Monday, 19 September 2011


There are 2 types of prostheses that are used to replace diseased heart valves - mechanical and biological. Randomised studies have shown 2 differences between the 2 - biological prostheses are more likely to degenerate over time, especially if the age of the patient at implantation is under 65-70,   & patients receiving mechanical valves and who are therefore anticoagulated, are more likely to suffer an anticoagulant related haemorrhage. That's it.

And yet the age cutoff point used by surgeons to implant biological prostheses has moved up and down like a yoyo (or swung like a pendulum). It's not evidence that has driven these changes - it's disaster stories (mechanical valves falling to pieces!) and that unethical beast  - marketing.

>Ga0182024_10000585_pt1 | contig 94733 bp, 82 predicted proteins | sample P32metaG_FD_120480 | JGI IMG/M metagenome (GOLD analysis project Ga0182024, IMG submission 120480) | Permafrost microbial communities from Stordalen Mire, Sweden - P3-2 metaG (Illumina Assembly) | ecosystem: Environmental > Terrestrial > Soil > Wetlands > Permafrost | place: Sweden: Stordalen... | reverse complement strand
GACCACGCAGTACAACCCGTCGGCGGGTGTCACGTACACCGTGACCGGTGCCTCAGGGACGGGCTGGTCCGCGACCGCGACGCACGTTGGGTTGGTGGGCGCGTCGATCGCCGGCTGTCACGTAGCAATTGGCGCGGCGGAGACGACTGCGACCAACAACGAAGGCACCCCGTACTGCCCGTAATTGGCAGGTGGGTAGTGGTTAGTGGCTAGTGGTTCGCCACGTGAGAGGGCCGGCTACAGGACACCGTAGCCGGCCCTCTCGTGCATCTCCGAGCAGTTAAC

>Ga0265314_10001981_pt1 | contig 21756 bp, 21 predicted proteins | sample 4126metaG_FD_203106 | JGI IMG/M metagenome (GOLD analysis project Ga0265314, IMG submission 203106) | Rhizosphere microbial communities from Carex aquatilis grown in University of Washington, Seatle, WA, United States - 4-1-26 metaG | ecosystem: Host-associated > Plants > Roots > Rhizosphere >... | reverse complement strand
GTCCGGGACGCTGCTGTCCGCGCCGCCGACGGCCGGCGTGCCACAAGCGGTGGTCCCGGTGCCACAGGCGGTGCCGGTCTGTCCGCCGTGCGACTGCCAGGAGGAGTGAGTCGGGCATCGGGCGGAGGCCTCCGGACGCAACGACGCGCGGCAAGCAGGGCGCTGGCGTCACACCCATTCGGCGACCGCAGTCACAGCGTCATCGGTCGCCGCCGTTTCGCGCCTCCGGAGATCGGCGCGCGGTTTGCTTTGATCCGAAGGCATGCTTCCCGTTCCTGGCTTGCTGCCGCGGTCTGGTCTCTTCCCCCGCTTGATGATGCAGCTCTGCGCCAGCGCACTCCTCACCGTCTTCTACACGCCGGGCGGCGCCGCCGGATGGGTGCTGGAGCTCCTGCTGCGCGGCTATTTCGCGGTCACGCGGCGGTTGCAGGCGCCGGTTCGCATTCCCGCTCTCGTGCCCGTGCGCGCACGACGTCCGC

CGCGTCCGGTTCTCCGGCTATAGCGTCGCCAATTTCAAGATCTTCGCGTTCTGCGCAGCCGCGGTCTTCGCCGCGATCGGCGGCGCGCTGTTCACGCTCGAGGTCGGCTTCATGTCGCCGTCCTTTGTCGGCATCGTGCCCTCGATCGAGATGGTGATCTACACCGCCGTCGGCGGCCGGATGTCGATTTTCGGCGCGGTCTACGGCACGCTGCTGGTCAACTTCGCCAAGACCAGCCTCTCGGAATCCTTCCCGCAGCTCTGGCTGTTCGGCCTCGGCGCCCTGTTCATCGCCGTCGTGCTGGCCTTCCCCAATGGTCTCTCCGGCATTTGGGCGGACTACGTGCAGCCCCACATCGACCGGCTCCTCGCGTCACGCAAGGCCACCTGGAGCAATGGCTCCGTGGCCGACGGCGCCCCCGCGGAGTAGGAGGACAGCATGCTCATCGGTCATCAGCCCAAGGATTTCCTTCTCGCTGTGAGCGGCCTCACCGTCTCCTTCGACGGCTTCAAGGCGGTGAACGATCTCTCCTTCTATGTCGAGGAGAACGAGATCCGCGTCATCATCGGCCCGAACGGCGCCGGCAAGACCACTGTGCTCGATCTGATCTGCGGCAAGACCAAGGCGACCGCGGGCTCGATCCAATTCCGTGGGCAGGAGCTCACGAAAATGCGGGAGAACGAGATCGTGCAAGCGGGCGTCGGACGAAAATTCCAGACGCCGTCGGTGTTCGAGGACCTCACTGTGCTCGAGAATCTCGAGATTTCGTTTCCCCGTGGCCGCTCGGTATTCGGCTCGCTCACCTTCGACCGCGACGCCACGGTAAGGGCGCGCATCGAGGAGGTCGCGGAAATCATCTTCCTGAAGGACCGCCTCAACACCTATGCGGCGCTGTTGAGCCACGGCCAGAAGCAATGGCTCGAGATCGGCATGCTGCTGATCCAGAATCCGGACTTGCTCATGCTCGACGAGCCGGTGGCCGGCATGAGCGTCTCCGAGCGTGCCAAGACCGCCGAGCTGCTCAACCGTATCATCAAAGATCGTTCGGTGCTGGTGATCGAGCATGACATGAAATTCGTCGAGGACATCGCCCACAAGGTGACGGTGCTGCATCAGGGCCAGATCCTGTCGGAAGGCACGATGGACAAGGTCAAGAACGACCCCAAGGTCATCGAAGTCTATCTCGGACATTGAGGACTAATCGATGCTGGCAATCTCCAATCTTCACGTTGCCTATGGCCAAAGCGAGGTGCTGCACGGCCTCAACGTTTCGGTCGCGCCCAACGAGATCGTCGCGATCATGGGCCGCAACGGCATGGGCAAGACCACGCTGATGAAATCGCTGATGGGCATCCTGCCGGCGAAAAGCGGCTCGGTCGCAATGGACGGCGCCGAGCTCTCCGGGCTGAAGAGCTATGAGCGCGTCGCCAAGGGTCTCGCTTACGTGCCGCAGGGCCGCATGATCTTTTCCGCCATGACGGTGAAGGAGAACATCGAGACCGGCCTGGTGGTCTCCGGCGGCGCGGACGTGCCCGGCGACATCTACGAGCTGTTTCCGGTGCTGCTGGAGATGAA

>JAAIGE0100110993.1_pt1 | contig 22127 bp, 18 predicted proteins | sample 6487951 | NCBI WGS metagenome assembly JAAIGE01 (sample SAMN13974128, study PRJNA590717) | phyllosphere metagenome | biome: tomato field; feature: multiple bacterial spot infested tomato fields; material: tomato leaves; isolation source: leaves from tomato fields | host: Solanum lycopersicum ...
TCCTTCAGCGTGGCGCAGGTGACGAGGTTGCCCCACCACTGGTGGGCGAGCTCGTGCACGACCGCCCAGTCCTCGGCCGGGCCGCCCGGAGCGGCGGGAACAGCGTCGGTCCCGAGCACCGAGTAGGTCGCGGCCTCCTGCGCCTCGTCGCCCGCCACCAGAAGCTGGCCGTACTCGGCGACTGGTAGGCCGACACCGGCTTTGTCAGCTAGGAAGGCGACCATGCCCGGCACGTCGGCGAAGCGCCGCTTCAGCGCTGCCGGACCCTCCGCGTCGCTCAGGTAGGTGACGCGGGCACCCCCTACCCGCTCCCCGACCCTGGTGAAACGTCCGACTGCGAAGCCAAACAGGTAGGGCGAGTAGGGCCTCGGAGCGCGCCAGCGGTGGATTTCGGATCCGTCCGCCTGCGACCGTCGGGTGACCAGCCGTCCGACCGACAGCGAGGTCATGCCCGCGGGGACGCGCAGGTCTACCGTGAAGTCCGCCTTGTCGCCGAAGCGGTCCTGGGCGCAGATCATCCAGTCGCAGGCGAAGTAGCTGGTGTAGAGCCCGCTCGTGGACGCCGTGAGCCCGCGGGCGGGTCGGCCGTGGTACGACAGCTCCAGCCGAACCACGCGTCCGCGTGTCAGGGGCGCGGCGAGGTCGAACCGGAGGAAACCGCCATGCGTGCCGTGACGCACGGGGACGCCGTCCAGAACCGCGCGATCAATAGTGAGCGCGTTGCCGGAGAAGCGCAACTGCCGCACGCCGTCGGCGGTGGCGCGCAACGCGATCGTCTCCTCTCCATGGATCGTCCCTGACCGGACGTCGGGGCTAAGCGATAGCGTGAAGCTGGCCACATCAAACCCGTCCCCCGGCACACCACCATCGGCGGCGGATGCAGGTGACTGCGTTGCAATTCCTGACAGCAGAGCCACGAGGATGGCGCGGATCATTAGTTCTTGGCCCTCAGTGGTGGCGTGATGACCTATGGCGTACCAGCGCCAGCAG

I blogged recently about the Aristotle study showing the superiority of yet another new anticoagulant over warfarin as regards both the ying of thromboembolism and the yang of bleeding in patients with atrial fibrillation. Apart from having superior outcomes over warfarin, these new drugs have a fixed dose and do not require frequent measurement of the INR. (blood test - International Normalised Ratio). These new drugs will, I predict,  cause the pendulum to swing back towards mechanical prostheses (which are now super sturdy!) - if it suits the valve big boys and their investors, that is!! TAVI (transcutaneous aortic valve implantation) devices (biological and very profitable) may prove me wrong, even if it is the wrong choice for many patients.